beginning 8:00 a. m. Saturday, Dec.
1, 1945 and ending at 8:00 a. m.
Monday, Jan. 7, 1946.
The Michigan Academy of Science,
Arts and Letters: The Academy,wish-
es to invite into active membership
all persons in the University engaged
in research, the promotion of litera-
ture or the arts or the dissemination
of knowledge. At the Annual Meet-
ings in March sections are organized
in the following fields: Anthropology,
Economics, Folklore, Geography, His-
tory and Political Science, Language
and Literature, Philosophy, Sanitary
and Medical Sciences, Zoology, Bot-
any, Fine Arts, Forestry, Geology and
Mineralogy, Landscape Architecture,
Mathematics, Psychology, Sociology.
The "Papers of the Michigan Acad-
emy of Science, Arts and Letters" are
published annually. If you wish to
become a member or if you are a for-
mer member and wish to resume
membership please communicate with
the Secretary, F. K. Sparrow, Botany
All women students on the campus
who are employed part-time or who
are seeking such work are instructed
to register this fact immediately at
the Office of the Dean of Women.
The Health Service and the Academic
Counselors Office are cooperating to
put this requirement into effect,
which has been decided upon so that
good health and maximum academic
efficiency will be insured among
women students. A brief form will be
filled out by each woman student
who is employed in any capacity
whether she works on the campus or
The W. J. Hammill prize of $100
will be awarded for the best essay
concerning the pertinence and mod-
ernity of ideas found in classics of
thought and literature in the fields of
history, economics and political sci-
erice. The contestants for the prize
may choose any one of the following
topics: 1. Theories of relationships
between human ecology and political
systems; 2. Relationships between
political systems, ethical values, and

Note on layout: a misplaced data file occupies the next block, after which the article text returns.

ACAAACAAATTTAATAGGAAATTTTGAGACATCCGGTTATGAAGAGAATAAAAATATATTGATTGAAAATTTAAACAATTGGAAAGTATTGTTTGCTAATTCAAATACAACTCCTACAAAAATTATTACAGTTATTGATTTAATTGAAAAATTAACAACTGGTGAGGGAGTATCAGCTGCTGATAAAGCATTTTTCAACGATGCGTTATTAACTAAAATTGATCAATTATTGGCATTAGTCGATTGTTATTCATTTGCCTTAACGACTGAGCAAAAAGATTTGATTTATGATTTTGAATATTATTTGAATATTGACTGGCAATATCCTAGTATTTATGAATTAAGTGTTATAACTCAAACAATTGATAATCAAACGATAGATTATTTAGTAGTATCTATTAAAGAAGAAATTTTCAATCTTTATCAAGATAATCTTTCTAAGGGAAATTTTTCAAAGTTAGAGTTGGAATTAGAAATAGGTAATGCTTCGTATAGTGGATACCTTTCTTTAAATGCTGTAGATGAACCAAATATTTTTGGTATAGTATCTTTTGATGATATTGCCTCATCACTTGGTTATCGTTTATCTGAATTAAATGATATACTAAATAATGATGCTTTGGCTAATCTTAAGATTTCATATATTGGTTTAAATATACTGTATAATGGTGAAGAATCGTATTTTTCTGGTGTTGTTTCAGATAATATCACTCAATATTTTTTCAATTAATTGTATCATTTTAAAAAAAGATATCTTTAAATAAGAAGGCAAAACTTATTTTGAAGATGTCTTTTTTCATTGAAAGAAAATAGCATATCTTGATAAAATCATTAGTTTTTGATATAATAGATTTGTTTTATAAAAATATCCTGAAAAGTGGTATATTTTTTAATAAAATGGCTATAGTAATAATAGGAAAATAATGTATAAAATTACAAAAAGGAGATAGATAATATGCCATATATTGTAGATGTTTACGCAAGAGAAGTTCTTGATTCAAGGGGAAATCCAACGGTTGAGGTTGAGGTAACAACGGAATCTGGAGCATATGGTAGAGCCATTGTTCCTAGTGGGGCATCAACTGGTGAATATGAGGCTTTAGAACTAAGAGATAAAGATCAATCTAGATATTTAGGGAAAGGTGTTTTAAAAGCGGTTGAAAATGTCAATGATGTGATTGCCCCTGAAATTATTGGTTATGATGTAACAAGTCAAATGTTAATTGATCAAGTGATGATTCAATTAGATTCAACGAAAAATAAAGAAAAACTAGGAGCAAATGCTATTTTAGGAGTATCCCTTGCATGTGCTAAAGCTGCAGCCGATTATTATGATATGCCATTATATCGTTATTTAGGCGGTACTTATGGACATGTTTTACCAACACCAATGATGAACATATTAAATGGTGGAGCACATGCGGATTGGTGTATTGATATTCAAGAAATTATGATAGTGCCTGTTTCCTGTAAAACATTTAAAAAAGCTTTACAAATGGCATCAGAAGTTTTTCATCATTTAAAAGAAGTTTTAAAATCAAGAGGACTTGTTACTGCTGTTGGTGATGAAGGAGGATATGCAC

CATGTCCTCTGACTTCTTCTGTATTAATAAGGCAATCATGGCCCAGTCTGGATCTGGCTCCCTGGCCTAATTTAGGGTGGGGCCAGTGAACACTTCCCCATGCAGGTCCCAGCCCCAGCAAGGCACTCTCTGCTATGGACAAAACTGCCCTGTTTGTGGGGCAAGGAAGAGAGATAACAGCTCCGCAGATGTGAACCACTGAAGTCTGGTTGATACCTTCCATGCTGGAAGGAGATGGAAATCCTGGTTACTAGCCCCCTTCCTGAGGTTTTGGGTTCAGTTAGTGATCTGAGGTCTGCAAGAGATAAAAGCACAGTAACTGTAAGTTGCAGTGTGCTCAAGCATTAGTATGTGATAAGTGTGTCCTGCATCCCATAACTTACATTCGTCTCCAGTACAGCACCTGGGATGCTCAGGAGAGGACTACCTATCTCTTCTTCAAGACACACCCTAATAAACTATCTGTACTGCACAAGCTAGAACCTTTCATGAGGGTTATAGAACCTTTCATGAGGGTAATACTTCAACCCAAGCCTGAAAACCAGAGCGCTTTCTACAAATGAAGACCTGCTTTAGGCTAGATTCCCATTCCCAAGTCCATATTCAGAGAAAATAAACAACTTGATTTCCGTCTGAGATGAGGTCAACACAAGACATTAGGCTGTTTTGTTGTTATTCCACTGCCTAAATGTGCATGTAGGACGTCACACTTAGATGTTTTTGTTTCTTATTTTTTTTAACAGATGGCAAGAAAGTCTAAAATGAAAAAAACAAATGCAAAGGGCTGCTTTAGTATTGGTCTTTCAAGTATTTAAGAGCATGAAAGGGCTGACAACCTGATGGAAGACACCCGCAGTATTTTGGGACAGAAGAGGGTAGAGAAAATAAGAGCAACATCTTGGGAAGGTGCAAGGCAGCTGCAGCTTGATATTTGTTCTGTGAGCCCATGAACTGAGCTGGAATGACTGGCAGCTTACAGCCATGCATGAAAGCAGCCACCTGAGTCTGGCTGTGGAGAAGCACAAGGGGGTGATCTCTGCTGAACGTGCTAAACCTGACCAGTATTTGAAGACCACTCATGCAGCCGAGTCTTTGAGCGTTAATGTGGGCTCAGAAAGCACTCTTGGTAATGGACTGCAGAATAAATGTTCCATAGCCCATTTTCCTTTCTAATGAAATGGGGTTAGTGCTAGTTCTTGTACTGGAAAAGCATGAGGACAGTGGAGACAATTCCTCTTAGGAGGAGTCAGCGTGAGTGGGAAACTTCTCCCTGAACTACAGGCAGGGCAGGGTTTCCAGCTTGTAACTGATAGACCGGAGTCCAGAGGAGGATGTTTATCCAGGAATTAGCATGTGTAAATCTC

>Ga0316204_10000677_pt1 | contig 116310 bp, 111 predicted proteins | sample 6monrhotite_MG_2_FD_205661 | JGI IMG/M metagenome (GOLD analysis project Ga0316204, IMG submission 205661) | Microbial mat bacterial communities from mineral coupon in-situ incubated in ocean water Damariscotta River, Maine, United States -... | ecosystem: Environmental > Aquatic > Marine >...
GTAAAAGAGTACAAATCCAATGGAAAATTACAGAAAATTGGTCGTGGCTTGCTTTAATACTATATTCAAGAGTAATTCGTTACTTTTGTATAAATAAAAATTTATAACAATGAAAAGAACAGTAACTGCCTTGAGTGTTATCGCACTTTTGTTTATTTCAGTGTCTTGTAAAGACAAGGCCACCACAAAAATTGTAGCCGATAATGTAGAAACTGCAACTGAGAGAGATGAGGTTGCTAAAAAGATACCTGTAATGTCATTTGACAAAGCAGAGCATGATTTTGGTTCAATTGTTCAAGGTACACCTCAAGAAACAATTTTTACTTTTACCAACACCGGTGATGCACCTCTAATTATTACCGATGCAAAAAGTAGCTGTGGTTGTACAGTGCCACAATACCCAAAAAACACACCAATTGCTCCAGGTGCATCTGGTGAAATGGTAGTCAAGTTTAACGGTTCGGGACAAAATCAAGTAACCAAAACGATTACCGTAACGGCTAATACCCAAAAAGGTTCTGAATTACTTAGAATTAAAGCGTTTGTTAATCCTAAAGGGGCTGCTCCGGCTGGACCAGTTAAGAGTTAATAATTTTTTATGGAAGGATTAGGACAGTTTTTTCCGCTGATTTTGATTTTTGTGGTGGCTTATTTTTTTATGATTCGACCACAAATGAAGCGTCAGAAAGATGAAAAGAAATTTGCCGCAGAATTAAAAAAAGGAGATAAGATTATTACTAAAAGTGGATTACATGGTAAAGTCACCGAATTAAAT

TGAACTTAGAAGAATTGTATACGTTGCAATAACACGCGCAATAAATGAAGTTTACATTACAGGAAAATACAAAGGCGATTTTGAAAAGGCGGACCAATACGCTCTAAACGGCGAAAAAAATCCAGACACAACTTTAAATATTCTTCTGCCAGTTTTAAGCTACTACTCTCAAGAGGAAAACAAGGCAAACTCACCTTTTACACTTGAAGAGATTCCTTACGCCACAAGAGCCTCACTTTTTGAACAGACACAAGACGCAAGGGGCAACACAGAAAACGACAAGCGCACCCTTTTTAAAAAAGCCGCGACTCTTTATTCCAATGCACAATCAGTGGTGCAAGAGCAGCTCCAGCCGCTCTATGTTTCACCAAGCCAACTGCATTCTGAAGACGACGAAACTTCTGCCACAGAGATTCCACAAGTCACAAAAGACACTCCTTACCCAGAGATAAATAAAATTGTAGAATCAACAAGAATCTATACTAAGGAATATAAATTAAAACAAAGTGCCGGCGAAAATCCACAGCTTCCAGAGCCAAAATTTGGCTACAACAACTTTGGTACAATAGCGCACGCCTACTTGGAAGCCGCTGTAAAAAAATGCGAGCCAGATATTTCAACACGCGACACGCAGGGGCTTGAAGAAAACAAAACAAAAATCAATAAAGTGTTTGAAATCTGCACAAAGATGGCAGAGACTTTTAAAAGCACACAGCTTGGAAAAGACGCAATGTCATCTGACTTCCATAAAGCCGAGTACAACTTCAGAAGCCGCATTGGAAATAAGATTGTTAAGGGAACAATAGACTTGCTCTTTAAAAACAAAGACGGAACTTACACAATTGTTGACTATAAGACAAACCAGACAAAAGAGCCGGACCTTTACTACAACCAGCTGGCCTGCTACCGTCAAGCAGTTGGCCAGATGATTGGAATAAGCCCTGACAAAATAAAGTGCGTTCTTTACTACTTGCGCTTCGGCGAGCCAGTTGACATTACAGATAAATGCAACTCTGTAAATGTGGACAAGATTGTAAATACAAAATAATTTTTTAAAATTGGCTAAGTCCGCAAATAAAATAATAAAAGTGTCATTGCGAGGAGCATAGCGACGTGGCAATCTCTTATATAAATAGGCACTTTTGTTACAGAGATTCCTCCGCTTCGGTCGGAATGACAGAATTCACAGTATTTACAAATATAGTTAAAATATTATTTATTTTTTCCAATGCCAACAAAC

the concept of personal property; 3.
the individual and the state. Lists of
books that shall form the basis for
the discussion of these topics will be
supplied contestants. The essay is to
be between ten thousand and twenty
thousand words. The contest is open
to any undergraduate of the Univer-
sity of Michigan, and essays must be
submitted by March 15, 1946. Con-
testants are requested to consult with
any member of the committee on
awards before writing the essay.
Joseph U. Kallenbach
William B. Palmer
Palmer A. Throop
Phillips Scholarships: Freshman
students who presented four units of
Latin, with or without Greek, for ad-
mission to the University, and who
are continuing the study of either
language, are invited to compete for
the Phillips Classical Scholarships
Two awards of fifty dollars each will
be made on the basis of an examina-
tion covering the preparatory work
in Latin or in both Latin and Greek
as described in the bulletin on schol-
arships, a copy of which may be ob-
tained in Room 1, University Hall.
The examination will be held this
year in Room 2013 Angell Hall on
Wednesday, Dec. 5, at 4:00 p. mi. In-
terested students are asked to give
notice of their candidacy to Professor
Pearl (2024 A. H.) or to Dr. Rayment
(2030 A. H.) in advance of that date.
Past holders of the scholarships who
seek renewal should file an applica-
tion. before Dec. 5 with the same
Geology 12 make-up field trip to
Trenton, Michigan, is scheduled for
this morning from 8 to 12. All
students who missed the original
field trip must report to the Geology
office, 2051 Natural Science Building,
promptly at eight.